Mining 2017 – ’The ghosts of politics present’
- By: John P Sykes
Posted in: Blog, Media, Mineral Policy, Mining, PhD, Publications
This week Allan Trench (University of Western Australia – UWA) and I continue our Dickensian tale of mining and politics in the Strictly Boardroom column on MiningNewPremium.net. This week we consider the ‘ghosts of politics present’, most notably Donald Trump, but also the likes of Bernie Sanders, Nigel Farage, Jeremy Corbyn, Pauline Hanson and even Bill Shorten, and what they mean for the global mining sector.
The article considers how politics of both ‘right’ and ‘left’ has made a notable lurch away from globalisation and the free movement of people – something that will impact a globalised mining sector with assets all over the world, run by employees from all over the world. There also seems to be a trend back towards a simpler, narrower definition of economic value and growth, considered more in monetary terms, with less focus on environmental and social value. This may make things more profitable for the mining sector in the shorter term, but builds up some unaddressed longer-term problems associated with the negative environmental and social externalities of mining.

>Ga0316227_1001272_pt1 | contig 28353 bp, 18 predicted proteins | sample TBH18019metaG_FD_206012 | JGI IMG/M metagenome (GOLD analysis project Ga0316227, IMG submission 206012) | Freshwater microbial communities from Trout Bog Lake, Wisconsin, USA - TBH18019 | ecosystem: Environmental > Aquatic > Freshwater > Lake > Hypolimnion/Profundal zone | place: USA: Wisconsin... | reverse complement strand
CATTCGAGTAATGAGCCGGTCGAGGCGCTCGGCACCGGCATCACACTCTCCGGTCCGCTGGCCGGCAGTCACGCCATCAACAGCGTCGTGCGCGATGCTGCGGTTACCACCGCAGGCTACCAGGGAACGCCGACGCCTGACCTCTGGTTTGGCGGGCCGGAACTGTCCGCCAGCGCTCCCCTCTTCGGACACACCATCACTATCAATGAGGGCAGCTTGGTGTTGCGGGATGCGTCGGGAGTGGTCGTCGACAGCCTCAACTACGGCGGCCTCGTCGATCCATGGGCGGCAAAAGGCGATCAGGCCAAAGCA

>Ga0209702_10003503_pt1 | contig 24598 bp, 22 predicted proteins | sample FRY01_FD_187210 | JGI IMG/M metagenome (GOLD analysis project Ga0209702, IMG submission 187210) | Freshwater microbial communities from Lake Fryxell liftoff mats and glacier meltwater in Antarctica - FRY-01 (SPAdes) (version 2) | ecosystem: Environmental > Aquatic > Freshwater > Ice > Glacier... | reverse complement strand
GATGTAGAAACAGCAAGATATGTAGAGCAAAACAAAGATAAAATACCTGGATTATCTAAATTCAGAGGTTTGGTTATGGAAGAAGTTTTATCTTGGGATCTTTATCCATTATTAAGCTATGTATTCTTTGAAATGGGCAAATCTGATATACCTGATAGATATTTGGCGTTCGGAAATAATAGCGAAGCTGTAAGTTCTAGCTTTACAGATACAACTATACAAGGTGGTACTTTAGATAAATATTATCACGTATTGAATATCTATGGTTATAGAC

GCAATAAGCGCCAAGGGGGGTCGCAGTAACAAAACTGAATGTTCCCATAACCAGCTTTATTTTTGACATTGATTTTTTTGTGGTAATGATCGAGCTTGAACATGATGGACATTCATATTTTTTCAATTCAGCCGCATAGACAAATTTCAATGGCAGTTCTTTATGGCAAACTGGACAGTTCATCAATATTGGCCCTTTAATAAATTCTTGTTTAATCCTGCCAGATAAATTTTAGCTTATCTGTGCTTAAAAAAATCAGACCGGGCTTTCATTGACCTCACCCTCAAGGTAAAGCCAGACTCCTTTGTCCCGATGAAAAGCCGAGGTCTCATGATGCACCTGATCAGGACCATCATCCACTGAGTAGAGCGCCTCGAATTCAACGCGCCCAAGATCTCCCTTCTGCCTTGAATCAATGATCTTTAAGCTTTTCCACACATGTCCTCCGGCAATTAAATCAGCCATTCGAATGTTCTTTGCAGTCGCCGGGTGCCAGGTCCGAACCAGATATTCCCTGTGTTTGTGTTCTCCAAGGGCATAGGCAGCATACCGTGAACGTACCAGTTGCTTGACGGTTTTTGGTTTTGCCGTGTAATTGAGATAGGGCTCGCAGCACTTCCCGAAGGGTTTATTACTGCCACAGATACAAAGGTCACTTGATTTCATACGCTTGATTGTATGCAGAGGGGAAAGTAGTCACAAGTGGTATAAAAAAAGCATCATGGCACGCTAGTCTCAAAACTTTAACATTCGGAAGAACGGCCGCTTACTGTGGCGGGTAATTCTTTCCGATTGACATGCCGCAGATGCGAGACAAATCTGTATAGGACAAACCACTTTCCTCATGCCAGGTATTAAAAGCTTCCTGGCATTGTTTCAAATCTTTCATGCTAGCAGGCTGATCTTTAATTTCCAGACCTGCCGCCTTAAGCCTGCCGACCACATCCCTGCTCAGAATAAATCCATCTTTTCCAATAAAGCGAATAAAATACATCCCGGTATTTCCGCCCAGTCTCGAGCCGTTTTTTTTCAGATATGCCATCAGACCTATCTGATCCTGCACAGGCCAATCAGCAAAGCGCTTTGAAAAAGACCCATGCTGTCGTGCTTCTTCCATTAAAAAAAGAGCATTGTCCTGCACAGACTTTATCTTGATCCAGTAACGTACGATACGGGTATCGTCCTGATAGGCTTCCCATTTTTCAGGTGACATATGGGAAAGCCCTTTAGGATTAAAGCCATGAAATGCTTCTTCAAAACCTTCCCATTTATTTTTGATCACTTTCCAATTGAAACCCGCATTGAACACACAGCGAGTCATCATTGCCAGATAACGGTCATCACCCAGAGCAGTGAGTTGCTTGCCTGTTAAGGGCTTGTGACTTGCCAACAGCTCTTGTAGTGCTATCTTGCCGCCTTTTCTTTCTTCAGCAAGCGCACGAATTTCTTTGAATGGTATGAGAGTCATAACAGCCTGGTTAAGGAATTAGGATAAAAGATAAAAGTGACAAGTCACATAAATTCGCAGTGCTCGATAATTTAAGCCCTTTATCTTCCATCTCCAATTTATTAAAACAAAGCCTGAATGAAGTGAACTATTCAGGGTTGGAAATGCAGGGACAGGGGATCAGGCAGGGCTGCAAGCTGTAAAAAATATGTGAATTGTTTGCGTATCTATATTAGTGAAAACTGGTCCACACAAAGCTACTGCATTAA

The article is inspired by and drawn from the final CET scenarios workshop on the future of minerals exploration, which I ran as part of my PhD research at the Centre for Exploration Targeting, UWA, last June.
Next week we will complete the trilogy by looking at the future interaction of global politics and mining.
This week’s article was entitled: Mining 2017 – ‘The ghosts of politics present’ and is available to MiningNewsPremium.net subscribers online. Otherwise contact me for a copy.
For keen followers of the Strictly Boardroom column, our new book “Strictly (Mining) Boardroom Volume II: A Practitioners Guide for Next Generation Directors” is out now and available as a hard copy or e-book from Major Street Publishing or Amazon.
Image: ‘Scrooge’s Third Visitor’ [The Ghost of Christmas Present] from A Christmas Carol (1843) by Charles Dickens, and illustrated by John Leech.